After hearing all the evidence and arguments of counsel, the trial court found defendant guilty of both reckless homicide and concealment of a homicidal death. At a subsequent sentencing hearing, defendant received a term of one year's incarceration on reckless homicide and two years' probation on concealment of a homicidal death.

In his first contention defendant maintains that the trial court erred in denying his motion to suppress the statement given by him to Agent Kerns on the night of the incident since defendant was not read the warnings required by Miranda v. Arizona (1966), 384 U.S. 436, 16 L. Ed. 2d 694, 86 S. Ct. 1602, prior to the giving of his statement.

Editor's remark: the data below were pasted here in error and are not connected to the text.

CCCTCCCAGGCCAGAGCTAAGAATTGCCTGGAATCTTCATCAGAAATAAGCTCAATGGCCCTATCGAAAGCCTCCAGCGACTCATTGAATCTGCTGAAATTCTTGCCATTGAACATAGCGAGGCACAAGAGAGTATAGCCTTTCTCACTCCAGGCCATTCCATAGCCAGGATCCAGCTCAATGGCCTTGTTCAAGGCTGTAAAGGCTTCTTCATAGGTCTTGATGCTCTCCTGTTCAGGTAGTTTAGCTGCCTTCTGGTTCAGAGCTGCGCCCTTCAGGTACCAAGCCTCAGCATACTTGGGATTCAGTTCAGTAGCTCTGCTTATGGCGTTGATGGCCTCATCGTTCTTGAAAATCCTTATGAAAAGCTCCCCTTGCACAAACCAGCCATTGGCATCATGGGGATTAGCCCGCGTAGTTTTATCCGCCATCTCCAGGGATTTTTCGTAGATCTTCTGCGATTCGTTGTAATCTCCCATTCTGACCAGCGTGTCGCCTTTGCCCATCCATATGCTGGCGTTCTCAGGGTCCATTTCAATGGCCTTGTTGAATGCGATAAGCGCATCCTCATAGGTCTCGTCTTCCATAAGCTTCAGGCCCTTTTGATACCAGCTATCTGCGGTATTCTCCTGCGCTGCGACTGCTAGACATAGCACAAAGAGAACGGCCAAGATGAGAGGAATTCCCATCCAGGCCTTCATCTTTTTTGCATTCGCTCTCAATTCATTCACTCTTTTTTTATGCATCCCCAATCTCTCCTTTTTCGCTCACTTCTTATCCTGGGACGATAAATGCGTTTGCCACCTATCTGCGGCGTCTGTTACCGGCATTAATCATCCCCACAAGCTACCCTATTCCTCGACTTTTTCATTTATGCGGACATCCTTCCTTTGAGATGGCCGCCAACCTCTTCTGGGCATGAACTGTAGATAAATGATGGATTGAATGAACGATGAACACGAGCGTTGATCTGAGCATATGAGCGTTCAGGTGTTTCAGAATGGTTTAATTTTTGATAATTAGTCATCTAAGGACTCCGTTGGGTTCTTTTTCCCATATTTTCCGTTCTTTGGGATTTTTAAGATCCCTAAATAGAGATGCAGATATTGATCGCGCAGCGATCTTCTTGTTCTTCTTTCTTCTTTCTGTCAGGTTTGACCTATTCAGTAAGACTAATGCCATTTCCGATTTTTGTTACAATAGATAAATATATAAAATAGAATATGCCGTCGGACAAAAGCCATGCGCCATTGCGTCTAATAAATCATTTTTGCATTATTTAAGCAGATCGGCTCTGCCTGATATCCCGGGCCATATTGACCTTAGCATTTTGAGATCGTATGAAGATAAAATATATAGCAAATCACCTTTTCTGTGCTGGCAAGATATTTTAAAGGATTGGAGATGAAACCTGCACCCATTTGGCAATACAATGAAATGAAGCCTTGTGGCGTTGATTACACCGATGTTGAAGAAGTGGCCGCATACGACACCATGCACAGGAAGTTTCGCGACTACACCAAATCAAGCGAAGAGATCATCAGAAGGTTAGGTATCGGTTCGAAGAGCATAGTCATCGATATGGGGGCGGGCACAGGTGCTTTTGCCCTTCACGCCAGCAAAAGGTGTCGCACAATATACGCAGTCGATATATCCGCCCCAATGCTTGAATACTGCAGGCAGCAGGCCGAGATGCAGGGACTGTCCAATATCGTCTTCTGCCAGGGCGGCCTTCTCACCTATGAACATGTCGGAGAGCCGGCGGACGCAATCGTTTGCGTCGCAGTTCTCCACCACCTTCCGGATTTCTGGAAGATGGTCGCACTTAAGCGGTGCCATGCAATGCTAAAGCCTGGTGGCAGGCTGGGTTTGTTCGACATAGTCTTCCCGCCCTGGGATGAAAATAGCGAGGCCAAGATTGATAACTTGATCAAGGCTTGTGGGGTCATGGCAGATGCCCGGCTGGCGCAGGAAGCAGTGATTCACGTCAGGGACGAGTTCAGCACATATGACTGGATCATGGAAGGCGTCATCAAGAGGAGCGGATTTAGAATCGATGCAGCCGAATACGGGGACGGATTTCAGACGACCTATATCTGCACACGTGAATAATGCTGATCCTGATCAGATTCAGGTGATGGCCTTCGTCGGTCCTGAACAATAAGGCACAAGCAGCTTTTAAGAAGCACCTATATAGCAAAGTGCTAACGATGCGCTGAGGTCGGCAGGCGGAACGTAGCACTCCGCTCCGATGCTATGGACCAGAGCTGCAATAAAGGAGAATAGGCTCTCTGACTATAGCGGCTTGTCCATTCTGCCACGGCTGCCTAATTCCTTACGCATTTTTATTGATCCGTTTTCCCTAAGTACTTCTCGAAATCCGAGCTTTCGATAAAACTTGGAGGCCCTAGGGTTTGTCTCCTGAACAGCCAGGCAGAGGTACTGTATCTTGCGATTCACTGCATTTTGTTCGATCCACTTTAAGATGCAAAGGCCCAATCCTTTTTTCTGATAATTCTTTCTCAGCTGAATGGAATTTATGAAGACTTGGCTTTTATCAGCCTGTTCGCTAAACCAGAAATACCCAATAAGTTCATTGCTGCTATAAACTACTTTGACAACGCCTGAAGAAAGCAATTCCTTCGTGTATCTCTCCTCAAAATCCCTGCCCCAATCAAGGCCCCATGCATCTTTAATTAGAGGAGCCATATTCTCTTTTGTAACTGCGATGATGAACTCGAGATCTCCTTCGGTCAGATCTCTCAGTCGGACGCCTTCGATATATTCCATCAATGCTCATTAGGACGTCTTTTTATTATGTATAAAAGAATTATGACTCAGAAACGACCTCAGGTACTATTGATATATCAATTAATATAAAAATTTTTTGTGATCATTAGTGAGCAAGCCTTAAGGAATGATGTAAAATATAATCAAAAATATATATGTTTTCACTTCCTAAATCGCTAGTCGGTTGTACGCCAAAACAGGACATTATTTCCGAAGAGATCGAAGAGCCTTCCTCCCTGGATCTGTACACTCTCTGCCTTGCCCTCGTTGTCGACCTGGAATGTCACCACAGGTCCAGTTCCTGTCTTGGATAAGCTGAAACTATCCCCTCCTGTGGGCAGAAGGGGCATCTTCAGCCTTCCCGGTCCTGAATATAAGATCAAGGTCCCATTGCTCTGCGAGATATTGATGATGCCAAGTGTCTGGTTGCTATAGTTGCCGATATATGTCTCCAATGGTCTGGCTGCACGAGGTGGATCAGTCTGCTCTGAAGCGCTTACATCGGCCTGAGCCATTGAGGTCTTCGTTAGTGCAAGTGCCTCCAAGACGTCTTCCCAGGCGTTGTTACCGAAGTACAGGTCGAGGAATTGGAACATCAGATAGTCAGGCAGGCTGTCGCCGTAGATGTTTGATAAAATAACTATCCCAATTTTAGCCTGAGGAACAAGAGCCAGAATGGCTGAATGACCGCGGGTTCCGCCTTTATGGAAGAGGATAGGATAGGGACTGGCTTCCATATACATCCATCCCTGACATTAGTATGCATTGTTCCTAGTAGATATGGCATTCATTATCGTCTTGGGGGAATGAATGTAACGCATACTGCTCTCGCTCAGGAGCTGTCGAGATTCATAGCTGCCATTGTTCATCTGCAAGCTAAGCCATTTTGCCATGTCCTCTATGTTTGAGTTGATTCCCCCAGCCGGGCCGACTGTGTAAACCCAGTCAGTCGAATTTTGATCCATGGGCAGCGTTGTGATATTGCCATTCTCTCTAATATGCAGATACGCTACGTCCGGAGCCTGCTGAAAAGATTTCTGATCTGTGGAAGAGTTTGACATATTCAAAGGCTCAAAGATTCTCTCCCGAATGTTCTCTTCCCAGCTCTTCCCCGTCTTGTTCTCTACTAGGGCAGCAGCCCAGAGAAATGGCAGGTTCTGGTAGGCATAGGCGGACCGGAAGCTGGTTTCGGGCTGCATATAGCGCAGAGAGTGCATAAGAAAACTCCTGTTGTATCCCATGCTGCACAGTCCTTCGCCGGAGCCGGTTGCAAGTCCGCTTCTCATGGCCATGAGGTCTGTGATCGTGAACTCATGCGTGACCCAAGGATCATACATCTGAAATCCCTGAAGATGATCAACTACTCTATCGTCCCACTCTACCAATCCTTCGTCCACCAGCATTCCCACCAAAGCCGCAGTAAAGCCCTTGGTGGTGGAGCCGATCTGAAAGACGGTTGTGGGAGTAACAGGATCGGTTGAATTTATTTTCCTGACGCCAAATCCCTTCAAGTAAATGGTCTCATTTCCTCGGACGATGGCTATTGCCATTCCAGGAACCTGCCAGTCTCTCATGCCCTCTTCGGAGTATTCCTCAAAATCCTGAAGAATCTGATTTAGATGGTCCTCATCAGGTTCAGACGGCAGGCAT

The Miranda warnings are required to precede only statements made as a result of custodial interrogation. (People v. Romano (1985), 139 Ill. App. 3d 999, 1009, 487 N.E.2d 785.) To determine whether a statement was made in a custodial setting, the court must focus on all of the circumstances surrounding the questioning, with no single factor deemed controlling, to decide whether the defendant was in custody or deprived of his freedom of action in any significant way prior to the questioning. (139 Ill. App. 3d 999, 1009, 487 N.E.2d 785; People v. Savory (1982), 105 Ill. App. 3d 1023, 1028, 435 N.E.2d 226.) Several factors are relevant to this inquiry: (1) the place of the interrogation; (2) any statement or nonverbal conduct indicating an accused is not free to leave; (3) the extent of the knowledge of the police officers and the focus of their investigation; (4) the intentions of the police officers; and (5) the objective circumstances surrounding the investigation to determine what a reasonable man innocent of any crime would perceive. (People v. Romano (1985), 139 Ill. App. 3d 999, 1009, 487 N.E.2d 785; People v. Newsome (1983), 117 Ill. App. 3d 1005, 1007-08, ...